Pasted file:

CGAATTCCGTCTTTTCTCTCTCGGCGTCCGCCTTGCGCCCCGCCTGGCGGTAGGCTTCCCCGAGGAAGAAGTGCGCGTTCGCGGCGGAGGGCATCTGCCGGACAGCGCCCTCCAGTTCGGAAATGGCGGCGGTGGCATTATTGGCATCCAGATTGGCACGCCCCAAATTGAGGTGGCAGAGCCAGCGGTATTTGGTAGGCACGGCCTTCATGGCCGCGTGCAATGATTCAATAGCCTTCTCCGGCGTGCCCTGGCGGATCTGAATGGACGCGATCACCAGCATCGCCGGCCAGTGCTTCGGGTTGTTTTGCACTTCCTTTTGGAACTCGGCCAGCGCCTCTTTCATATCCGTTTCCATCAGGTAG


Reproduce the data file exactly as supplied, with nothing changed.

CGAATTCCGTCTTTTCTCTCTCGGCGTCCGCCTTGCGCCCCGCCTGGCGGTAGGCTTCCCCGAGGAAGAAGTGCGCGTTCGCGGCGGAGGGCATCTGCCGGACAGCGCCCTCCAGTTCGGAAATGGCGGCGGTGGCATTATTGGCATCCAGATTGGCACGCCCCAAATTGAGGTGGCAGAGCCAGCGGTATTTGGTAGGCACGGCCTTCATGGCCGCGTGCAATGATTCAATAGCCTTCTCCGGCGTGCCCTGGCGGATCTGAATGGACGCGATCACCAGCATCGCCGGCCAGTGCTTCGGGTTGTTTTGCACTTCCTTTTGGAACTCGGCCAGCGCCTCTTTCATATCCGTTTCCATCAGGTAG